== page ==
But here are a few points for your consideration in light of some of the current battles between despair and what Ganz calls "the delusion of optimism."
Leading social movements requires learning to manage core tensions, tensions at the heart of what theologian Walter Bruggemann calls the "prophetic imagination": a combination of criticality (experience of the world’s pain) with hope (experience of the world’s possibility), avoiding being numbed by despair or deluded by optimism. The deep desire for change must be coupled with the capacity to make change. Structures must be created that create the space within which growth, creativity, and action can flourish, without slipping into the chaos of structurelessness, and leaders must be recruited, trained, and developed on a scale required to build the relationships, sustain the motivation, do the strategizing, and carry out the action required to achieve success.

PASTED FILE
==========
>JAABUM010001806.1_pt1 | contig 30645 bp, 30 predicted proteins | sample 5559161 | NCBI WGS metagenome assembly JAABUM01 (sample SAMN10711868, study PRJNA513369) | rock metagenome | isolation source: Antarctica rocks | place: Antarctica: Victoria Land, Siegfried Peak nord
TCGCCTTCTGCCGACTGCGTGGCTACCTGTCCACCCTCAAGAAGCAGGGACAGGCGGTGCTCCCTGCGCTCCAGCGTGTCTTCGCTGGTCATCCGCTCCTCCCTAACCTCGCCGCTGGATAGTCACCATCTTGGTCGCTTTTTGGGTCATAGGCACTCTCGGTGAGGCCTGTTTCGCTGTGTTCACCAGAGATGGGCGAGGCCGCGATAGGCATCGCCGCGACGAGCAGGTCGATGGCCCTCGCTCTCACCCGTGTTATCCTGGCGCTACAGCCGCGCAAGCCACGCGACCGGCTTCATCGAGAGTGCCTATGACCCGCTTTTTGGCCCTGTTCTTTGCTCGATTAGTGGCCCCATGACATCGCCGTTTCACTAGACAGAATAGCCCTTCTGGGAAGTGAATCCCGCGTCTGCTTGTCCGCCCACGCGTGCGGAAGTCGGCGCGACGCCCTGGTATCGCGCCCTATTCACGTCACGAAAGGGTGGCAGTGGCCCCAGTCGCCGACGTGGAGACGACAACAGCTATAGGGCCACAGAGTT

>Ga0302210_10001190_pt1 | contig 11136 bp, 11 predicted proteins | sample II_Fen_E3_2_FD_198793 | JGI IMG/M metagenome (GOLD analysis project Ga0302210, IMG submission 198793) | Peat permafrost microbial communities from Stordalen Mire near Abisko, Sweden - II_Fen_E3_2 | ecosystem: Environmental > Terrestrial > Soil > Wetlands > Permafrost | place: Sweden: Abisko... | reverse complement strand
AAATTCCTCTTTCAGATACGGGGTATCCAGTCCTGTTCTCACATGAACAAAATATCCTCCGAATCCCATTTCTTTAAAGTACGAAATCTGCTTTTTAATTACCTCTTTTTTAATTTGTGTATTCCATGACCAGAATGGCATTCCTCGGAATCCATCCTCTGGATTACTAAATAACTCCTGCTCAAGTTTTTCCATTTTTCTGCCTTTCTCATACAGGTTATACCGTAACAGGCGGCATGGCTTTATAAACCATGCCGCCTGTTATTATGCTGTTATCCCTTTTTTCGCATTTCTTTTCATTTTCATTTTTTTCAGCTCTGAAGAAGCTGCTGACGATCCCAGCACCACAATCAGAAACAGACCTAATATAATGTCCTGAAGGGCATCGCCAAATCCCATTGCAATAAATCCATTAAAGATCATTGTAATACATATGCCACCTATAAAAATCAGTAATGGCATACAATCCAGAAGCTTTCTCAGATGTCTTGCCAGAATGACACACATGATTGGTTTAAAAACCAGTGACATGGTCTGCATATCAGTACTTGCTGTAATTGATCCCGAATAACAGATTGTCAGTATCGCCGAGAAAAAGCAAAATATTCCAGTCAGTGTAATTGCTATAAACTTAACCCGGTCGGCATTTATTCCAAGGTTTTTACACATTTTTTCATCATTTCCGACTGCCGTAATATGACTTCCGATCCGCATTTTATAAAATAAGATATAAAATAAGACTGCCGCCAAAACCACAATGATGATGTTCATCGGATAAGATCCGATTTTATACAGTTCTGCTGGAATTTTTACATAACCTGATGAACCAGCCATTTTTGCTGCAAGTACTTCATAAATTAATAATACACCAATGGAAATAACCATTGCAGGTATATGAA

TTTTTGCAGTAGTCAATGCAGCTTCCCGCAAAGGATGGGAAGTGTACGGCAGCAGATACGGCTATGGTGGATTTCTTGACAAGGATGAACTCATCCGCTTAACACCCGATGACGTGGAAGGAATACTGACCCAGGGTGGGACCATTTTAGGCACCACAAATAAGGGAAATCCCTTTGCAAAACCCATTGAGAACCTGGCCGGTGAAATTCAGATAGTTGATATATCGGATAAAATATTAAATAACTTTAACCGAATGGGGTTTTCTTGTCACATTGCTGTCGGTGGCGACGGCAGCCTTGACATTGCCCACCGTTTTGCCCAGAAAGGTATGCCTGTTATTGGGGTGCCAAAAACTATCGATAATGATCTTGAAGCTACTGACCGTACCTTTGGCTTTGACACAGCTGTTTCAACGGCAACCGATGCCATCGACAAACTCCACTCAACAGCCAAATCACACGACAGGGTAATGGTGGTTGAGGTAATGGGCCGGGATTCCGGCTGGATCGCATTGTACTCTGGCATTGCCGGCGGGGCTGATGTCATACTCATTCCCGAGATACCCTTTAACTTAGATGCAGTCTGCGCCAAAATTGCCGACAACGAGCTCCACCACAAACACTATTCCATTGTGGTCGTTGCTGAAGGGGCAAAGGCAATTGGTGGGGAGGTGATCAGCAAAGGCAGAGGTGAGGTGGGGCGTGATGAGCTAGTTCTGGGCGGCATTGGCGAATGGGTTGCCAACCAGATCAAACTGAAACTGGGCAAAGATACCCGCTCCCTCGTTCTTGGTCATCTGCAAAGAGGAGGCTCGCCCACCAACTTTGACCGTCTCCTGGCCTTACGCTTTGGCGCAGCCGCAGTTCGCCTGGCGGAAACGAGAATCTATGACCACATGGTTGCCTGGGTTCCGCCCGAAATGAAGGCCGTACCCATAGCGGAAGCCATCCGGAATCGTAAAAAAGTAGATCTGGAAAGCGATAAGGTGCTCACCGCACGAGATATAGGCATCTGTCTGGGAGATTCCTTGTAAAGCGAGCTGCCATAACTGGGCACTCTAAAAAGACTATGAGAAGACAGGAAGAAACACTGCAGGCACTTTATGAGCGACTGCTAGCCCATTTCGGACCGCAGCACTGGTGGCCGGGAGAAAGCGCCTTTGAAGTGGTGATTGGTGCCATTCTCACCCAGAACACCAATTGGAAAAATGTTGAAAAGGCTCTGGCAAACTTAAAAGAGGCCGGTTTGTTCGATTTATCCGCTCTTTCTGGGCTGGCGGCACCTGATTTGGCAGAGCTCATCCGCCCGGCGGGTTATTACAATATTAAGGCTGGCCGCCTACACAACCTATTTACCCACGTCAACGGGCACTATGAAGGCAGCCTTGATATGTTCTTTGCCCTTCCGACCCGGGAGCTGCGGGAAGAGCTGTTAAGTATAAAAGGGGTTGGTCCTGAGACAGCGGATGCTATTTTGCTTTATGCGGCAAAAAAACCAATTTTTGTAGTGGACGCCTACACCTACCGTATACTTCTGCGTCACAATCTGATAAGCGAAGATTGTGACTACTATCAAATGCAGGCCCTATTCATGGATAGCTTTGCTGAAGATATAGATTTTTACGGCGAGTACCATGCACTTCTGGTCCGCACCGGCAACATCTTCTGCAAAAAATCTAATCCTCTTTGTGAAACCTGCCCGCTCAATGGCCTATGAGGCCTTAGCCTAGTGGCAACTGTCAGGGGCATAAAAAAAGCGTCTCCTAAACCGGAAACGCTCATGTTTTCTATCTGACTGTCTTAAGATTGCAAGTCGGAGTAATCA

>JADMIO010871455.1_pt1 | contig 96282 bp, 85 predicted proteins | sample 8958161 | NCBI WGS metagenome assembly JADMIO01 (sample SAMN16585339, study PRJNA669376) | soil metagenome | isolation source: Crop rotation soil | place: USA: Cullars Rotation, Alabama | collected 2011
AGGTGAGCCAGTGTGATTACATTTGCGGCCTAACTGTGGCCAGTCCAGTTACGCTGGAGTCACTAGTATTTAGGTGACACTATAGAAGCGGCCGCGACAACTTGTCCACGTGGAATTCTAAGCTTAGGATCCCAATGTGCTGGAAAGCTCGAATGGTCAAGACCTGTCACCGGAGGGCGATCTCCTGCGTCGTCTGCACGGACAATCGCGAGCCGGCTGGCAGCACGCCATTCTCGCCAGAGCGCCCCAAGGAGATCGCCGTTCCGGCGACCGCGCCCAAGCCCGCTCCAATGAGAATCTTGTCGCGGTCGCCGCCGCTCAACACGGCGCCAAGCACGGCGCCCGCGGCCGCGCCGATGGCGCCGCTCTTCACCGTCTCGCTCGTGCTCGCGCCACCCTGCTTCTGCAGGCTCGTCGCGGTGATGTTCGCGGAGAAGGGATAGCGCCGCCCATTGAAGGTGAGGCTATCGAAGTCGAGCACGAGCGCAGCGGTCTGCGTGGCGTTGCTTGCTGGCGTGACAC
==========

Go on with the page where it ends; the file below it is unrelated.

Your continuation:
A social movement tells a new "story." Learning how to tell that story, what I call public narrative, is an important leadership practice.
Public narrative comprises three overlapping kinds of stories: a story of self, a story of us, and a story of now. A story of self communicates values that call one to action. A story of us communicates values shared by those in action. And a story of now communicates the urgent challenge to those values that requires action now. Participating in a social movement not only often involves a rearticulation of one’s story of self, us, and now, but marks an entry into a world of uncertainty so daunting that access to sources of hope is essential.
Telling one’s story of self is a way to share the values that define the people we are -- not as abstract principle, but as lived experience. We construct stories of self around choice points – moments when we faced a challenge, made a choice, experienced an outcome, and learned something. What is utterly unique about each of is not a combination of the categories (race, gender, class, profession, marital status) that include us, but rather, our journey, our way through life, our personal text from which each of us can teach.